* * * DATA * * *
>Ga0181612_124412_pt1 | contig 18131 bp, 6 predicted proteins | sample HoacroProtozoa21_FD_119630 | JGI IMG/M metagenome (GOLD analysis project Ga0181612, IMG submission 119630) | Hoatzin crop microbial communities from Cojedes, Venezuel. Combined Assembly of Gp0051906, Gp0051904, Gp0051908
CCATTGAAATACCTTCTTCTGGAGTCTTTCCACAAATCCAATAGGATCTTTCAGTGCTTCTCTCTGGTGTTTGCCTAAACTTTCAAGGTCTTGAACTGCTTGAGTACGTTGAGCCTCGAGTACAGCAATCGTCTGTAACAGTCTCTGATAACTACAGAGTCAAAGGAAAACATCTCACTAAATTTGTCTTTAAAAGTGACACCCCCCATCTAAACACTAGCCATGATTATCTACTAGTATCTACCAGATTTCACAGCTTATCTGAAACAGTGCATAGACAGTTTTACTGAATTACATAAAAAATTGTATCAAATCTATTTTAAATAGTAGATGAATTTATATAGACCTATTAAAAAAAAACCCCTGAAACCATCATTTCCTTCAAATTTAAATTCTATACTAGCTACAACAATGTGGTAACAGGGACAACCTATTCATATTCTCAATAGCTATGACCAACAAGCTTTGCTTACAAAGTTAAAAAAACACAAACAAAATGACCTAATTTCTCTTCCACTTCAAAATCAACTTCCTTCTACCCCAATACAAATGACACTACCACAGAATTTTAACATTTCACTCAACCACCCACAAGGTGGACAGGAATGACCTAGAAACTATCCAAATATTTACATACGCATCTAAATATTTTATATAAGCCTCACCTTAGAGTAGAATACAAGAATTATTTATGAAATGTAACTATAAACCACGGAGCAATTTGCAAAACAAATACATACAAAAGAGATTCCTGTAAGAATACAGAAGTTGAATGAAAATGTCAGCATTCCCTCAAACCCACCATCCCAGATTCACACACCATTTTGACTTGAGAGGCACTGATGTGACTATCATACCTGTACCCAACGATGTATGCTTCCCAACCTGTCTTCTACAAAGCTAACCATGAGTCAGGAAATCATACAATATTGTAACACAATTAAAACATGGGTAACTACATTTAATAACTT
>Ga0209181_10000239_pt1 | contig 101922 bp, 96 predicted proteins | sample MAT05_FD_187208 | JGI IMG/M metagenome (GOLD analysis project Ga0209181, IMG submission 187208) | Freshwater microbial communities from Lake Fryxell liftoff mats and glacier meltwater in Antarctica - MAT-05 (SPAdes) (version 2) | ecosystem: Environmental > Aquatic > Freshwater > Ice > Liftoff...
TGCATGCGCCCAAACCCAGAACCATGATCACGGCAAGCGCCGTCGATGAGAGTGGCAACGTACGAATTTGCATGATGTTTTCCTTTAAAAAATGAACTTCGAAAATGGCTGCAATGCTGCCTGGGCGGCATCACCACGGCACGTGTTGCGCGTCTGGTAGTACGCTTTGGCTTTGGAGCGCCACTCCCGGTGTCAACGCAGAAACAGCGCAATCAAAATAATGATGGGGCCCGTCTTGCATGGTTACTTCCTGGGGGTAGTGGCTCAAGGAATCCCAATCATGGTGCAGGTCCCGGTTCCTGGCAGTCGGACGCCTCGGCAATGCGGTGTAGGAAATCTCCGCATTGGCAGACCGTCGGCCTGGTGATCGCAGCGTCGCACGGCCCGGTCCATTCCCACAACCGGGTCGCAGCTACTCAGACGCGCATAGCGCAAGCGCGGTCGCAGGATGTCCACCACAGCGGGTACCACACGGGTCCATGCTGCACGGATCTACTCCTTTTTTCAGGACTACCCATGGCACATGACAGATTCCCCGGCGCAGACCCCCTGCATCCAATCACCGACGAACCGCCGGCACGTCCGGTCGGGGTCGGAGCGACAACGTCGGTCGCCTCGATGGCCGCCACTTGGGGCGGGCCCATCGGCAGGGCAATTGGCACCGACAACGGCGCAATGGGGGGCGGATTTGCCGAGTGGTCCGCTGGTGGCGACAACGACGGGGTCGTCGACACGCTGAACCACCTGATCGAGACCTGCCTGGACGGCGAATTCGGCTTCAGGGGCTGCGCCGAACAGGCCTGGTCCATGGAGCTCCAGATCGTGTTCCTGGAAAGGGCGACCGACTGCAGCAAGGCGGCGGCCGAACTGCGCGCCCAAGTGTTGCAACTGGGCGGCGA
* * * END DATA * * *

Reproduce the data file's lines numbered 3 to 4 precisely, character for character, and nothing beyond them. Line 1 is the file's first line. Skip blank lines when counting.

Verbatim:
>Ga0209181_10000239_pt1 | contig 101922 bp, 96 predicted proteins | sample MAT05_FD_187208 | JGI IMG/M metagenome (GOLD analysis project Ga0209181, IMG submission 187208) | Freshwater microbial communities from Lake Fryxell liftoff mats and glacier meltwater in Antarctica - MAT-05 (SPAdes) (version 2) | ecosystem: Environmental > Aquatic > Freshwater > Ice > Liftoff...
TGCATGCGCCCAAACCCAGAACCATGATCACGGCAAGCGCCGTCGATGAGAGTGGCAACGTACGAATTTGCATGATGTTTTCCTTTAAAAAATGAACTTCGAAAATGGCTGCAATGCTGCCTGGGCGGCATCACCACGGCACGTGTTGCGCGTCTGGTAGTACGCTTTGGCTTTGGAGCGCCACTCCCGGTGTCAACGCAGAAACAGCGCAATCAAAATAATGATGGGGCCCGTCTTGCATGGTTACTTCCTGGGGGTAGTGGCTCAAGGAATCCCAATCATGGTGCAGGTCCCGGTTCCTGGCAGTCGGACGCCTCGGCAATGCGGTGTAGGAAATCTCCGCATTGGCAGACCGTCGGCCTGGTGATCGCAGCGTCGCACGGCCCGGTCCATTCCCACAACCGGGTCGCAGCTACTCAGACGCGCATAGCGCAAGCGCGGTCGCAGGATGTCCACCACAGCGGGTACCACACGGGTCCATGCTGCACGGATCTACTCCTTTTTTCAGGACTACCCATGGCACATGACAGATTCCCCGGCGCAGACCCCCTGCATCCAATCACCGACGAACCGCCGGCACGTCCGGTCGGGGTCGGAGCGACAACGTCGGTCGCCTCGATGGCCGCCACTTGGGGCGGGCCCATCGGCAGGGCAATTGGCACCGACAACGGCGCAATGGGGGGCGGATTTGCCGAGTGGTCCGCTGGTGGCGACAACGACGGGGTCGTCGACACGCTGAACCACCTGATCGAGACCTGCCTGGACGGCGAATTCGGCTTCAGGGGCTGCGCCGAACAGGCCTGGTCCATGGAGCTCCAGATCGTGTTCCTGGAAAGGGCGACCGACTGCAGCAAGGCGGCGGCCGAACTGCGCGCCCAAGTGTTGCAACTGGGCGGCGA